Albatrosses in decline from fishing and environmental change
A new long-term study sheds light on potential threats to these long-lived birds.
Populations of three albatross species have halved over the past 35 years according to new research by the British Antarctic Survey.
The wandering, black-browed and grey-headed albatross populations breed on Bird Island, just off South Georgia in the South Atlantic Ocean, where they have been monitored since 1972.
Studying more than 36,000 birds, researchers found that survival rates were declining in both adult and juvenile albatrosses. They attributed the results to two key factors: fishing bycatch and climatic changes.
Bycatch occurs when fishing boats pull in anything other than their target species and can include many types of fish, dolphin, porpoise and bird.
Though measures have been introduced around South Georgia to reduce seabird bycatch, these new results suggest that fisheries elsewhere in the Southern Ocean also need to improve their practices, as albatross species can travel huge distances in search for food.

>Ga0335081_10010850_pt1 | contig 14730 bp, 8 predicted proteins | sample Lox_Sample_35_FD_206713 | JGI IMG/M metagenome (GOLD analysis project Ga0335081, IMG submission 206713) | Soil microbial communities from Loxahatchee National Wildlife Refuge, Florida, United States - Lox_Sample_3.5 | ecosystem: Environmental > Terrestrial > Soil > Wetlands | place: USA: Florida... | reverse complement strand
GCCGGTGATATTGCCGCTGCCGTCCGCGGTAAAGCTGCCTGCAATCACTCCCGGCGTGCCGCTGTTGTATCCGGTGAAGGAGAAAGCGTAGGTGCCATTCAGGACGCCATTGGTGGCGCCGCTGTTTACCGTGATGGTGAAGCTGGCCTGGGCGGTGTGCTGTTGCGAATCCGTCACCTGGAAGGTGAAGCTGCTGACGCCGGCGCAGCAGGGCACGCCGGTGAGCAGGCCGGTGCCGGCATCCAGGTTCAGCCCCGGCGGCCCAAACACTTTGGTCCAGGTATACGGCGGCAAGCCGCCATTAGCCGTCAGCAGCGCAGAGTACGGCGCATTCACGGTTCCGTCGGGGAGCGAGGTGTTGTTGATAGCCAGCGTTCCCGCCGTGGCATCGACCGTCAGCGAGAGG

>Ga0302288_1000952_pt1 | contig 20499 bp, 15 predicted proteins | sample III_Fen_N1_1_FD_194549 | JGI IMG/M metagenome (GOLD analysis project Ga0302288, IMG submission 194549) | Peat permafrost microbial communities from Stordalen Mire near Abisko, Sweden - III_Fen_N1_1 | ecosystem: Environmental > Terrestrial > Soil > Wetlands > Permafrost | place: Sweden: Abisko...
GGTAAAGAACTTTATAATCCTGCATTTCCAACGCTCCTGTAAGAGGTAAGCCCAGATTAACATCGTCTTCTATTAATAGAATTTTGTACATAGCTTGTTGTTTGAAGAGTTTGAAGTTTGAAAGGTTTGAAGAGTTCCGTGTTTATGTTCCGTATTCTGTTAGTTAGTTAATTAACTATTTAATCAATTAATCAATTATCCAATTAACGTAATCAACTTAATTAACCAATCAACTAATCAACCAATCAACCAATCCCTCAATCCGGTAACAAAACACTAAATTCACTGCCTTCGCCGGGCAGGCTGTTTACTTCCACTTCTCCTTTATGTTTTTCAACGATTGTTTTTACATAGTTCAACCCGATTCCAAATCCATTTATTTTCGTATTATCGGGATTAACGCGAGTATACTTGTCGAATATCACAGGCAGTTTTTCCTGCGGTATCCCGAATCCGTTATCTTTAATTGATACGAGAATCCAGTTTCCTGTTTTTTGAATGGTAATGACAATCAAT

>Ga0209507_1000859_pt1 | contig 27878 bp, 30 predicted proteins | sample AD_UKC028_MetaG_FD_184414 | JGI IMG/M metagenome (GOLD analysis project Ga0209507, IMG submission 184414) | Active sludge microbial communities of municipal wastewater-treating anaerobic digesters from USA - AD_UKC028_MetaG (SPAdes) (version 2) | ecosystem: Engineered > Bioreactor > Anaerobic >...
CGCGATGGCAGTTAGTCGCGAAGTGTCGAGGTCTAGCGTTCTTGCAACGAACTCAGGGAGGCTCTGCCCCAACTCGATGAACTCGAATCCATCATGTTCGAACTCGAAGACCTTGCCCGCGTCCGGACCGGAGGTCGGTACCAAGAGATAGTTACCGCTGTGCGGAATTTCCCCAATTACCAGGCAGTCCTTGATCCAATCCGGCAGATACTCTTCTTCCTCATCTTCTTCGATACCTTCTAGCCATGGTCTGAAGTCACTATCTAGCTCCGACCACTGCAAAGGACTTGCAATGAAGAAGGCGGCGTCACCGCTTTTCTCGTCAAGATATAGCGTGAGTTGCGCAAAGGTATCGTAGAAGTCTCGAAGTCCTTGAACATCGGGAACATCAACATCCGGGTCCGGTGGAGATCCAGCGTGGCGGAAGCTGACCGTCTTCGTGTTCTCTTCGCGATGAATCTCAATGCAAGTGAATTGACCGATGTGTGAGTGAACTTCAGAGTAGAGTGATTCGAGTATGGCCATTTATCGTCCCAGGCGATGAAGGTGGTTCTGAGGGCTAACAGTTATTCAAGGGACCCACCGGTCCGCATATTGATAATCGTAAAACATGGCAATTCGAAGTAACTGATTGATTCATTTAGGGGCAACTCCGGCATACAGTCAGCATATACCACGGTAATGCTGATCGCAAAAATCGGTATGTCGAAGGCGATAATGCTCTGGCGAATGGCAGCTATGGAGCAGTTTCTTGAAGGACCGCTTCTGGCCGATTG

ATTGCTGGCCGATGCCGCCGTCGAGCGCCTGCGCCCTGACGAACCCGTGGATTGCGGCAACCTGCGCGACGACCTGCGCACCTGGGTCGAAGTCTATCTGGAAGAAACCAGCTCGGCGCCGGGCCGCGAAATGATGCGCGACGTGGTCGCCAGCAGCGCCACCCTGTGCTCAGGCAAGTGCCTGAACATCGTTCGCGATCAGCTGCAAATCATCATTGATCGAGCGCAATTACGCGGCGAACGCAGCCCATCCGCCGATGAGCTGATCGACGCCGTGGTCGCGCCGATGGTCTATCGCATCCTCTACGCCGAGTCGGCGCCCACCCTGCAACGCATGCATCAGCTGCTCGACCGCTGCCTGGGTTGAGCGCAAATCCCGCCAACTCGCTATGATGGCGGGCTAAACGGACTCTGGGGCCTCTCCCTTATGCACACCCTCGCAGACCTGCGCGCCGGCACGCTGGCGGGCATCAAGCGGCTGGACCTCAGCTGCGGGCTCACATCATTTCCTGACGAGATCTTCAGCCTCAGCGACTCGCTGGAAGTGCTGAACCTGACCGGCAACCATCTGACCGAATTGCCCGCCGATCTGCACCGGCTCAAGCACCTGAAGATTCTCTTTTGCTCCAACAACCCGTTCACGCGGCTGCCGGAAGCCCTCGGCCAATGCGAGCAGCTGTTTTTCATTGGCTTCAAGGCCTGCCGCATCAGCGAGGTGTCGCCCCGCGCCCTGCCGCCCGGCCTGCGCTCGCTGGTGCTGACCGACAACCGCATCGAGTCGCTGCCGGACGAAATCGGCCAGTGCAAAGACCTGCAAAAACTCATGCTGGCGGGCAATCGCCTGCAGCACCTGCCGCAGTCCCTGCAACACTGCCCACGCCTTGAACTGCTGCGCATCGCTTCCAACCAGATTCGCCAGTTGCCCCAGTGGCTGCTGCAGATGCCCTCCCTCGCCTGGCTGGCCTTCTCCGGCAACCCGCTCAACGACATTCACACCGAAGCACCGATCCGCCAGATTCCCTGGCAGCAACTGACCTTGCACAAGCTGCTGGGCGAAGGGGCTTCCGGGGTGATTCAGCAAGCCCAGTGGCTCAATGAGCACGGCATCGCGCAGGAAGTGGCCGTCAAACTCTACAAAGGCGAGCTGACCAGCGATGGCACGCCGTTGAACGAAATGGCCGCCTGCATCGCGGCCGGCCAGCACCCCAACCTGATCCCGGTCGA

The effects of fisheries may also be compounded by El Niño, periods of warming sea surface temperatures in the Pacific that cause extreme weather events. According to lead author Dr. Deborah Pardo, “El Niño reduced the amount of food available so the birds probably switched to feeding on discards behind fishing vessels, increasing the number being hooked on longlines."
Black-browed albatrosses in South Georgia © Kevin Schafer / Getty
The albatrosses on mean Bird Island are listed as ‘Priority Populations’ by the international Agreement on the Conservation of Albatrosses and Petrels (ACAP).
There are currently 700 pairs of wandering albatross on Bird Island, 3,000 pairs of grey-headed albatross and 7,000 pairs of black-browed albatross. The grey-headed albatross is classified as Endangered on the IUCN Red List.